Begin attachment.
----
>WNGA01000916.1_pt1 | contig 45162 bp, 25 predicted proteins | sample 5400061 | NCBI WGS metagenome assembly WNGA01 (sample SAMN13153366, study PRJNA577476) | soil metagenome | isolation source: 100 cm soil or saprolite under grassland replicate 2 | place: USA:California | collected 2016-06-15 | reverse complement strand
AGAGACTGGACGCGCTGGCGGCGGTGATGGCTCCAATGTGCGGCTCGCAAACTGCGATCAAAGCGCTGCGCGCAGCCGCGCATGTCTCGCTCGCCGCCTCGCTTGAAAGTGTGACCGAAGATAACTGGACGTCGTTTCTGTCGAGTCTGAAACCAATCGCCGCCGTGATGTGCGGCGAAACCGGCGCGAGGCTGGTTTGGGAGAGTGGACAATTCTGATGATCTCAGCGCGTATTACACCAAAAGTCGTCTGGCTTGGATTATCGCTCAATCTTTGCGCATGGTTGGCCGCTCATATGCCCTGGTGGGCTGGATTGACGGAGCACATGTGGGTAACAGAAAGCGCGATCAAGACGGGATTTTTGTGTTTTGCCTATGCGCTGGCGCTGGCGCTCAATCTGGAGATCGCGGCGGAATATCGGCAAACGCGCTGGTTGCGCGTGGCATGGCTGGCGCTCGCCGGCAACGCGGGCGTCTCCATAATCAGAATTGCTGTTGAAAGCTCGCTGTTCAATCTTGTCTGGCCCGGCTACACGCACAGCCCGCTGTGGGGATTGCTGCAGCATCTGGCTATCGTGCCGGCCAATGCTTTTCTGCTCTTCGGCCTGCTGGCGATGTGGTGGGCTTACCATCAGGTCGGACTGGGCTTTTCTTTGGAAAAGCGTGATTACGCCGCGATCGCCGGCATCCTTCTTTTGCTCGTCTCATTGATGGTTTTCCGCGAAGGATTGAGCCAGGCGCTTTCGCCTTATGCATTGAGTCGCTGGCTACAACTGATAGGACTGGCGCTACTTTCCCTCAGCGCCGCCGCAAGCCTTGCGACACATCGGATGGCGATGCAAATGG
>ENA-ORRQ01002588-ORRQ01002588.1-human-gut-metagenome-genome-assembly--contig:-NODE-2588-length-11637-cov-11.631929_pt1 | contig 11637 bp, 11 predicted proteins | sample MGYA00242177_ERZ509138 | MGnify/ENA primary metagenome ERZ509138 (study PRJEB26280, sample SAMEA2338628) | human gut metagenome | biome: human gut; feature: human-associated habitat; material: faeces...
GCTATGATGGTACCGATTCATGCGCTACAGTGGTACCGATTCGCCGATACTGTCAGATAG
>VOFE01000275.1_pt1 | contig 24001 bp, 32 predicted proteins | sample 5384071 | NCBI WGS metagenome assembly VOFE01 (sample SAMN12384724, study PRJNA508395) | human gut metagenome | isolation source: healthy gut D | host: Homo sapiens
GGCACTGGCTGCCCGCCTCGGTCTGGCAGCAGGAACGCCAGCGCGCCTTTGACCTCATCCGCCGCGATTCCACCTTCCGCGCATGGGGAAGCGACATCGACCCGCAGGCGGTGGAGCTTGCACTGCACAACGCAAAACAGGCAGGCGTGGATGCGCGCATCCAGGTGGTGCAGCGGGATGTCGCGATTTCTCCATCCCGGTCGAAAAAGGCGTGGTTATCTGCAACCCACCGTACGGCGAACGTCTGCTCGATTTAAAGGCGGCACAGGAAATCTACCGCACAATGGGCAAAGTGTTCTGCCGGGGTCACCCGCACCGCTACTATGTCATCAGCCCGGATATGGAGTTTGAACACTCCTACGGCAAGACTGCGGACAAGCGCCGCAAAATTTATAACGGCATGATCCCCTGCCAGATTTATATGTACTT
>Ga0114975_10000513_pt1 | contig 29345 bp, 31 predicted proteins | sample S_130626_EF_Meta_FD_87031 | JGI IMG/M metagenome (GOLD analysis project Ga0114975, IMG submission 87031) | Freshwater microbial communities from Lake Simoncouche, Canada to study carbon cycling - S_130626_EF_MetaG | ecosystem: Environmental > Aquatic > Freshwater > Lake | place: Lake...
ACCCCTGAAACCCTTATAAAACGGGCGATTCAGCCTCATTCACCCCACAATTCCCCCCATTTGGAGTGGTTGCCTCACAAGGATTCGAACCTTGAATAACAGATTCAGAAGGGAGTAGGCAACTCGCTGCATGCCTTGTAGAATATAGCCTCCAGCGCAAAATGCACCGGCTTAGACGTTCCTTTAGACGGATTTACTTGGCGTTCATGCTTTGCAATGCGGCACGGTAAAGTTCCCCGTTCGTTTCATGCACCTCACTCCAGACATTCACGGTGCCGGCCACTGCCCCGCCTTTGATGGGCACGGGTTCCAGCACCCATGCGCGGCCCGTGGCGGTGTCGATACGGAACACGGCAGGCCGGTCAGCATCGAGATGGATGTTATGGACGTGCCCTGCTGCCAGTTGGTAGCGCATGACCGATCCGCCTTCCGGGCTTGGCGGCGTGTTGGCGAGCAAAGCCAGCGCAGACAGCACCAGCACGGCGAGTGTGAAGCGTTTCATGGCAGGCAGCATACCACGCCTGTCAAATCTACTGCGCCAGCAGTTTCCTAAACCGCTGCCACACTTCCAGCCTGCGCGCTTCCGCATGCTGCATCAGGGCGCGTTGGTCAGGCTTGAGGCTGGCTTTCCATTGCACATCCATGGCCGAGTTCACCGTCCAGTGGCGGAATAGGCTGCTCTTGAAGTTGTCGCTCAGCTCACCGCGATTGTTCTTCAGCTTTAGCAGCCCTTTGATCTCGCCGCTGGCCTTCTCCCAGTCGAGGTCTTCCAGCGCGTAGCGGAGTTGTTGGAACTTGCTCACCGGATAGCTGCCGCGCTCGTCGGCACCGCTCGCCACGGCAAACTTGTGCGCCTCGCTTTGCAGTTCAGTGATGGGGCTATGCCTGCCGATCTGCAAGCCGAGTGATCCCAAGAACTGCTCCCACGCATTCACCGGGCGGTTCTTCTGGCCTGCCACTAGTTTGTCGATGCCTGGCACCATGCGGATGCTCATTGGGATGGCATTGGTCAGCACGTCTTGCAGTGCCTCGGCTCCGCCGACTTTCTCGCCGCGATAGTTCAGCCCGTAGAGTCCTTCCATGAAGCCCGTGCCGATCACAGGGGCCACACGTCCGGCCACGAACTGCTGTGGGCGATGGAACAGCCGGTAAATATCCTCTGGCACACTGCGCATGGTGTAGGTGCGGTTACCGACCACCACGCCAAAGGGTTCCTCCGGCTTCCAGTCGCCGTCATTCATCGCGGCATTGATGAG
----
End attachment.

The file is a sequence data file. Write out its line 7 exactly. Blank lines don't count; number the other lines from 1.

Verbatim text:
>Ga0114975_10000513_pt1 | contig 29345 bp, 31 predicted proteins | sample S_130626_EF_Meta_FD_87031 | JGI IMG/M metagenome (GOLD analysis project Ga0114975, IMG submission 87031) | Freshwater microbial communities from Lake Simoncouche, Canada to study carbon cycling - S_130626_EF_MetaG | ecosystem: Environmental > Aquatic > Freshwater > Lake | place: Lake...